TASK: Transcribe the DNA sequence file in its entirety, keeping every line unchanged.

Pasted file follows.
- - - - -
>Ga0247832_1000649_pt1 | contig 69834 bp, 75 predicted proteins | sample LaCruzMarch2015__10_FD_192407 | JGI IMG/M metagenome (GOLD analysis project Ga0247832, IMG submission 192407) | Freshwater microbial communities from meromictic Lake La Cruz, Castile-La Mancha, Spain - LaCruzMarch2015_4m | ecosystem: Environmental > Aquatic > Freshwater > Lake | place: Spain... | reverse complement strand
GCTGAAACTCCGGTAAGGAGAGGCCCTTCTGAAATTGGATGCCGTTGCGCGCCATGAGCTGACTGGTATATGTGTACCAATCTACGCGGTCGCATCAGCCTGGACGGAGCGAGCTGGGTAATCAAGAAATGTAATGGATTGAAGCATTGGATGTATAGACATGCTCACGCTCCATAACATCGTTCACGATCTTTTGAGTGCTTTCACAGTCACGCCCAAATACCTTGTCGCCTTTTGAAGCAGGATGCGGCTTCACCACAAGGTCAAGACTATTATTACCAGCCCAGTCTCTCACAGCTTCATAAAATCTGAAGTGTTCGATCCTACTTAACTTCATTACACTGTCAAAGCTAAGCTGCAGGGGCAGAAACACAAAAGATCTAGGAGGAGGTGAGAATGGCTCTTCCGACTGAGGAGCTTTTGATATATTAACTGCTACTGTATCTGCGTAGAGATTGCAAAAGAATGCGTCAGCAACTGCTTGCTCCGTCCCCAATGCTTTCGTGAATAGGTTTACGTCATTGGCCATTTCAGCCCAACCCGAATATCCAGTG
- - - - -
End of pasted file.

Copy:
>Ga0247832_1000649_pt1 | contig 69834 bp, 75 predicted proteins | sample LaCruzMarch2015__10_FD_192407 | JGI IMG/M metagenome (GOLD analysis project Ga0247832, IMG submission 192407) | Freshwater microbial communities from meromictic Lake La Cruz, Castile-La Mancha, Spain - LaCruzMarch2015_4m | ecosystem: Environmental > Aquatic > Freshwater > Lake | place: Spain... | reverse complement strand
GCTGAAACTCCGGTAAGGAGAGGCCCTTCTGAAATTGGATGCCGTTGCGCGCCATGAGCTGACTGGTATATGTGTACCAATCTACGCGGTCGCATCAGCCTGGACGGAGCGAGCTGGGTAATCAAGAAATGTAATGGATTGAAGCATTGGATGTATAGACATGCTCACGCTCCATAACATCGTTCACGATCTTTTGAGTGCTTTCACAGTCACGCCCAAATACCTTGTCGCCTTTTGAAGCAGGATGCGGCTTCACCACAAGGTCAAGACTATTATTACCAGCCCAGTCTCTCACAGCTTCATAAAATCTGAAGTGTTCGATCCTACTTAACTTCATTACACTGTCAAAGCTAAGCTGCAGGGGCAGAAACACAAAAGATCTAGGAGGAGGTGAGAATGGCTCTTCCGACTGAGGAGCTTTTGATATATTAACTGCTACTGTATCTGCGTAGAGATTGCAAAAGAATGCGTCAGCAACTGCTTGCTCCGTCCCCAATGCTTTCGTGAATAGGTTTACGTCATTGGCCATTTCAGCCCAACCCGAATATCCAGTG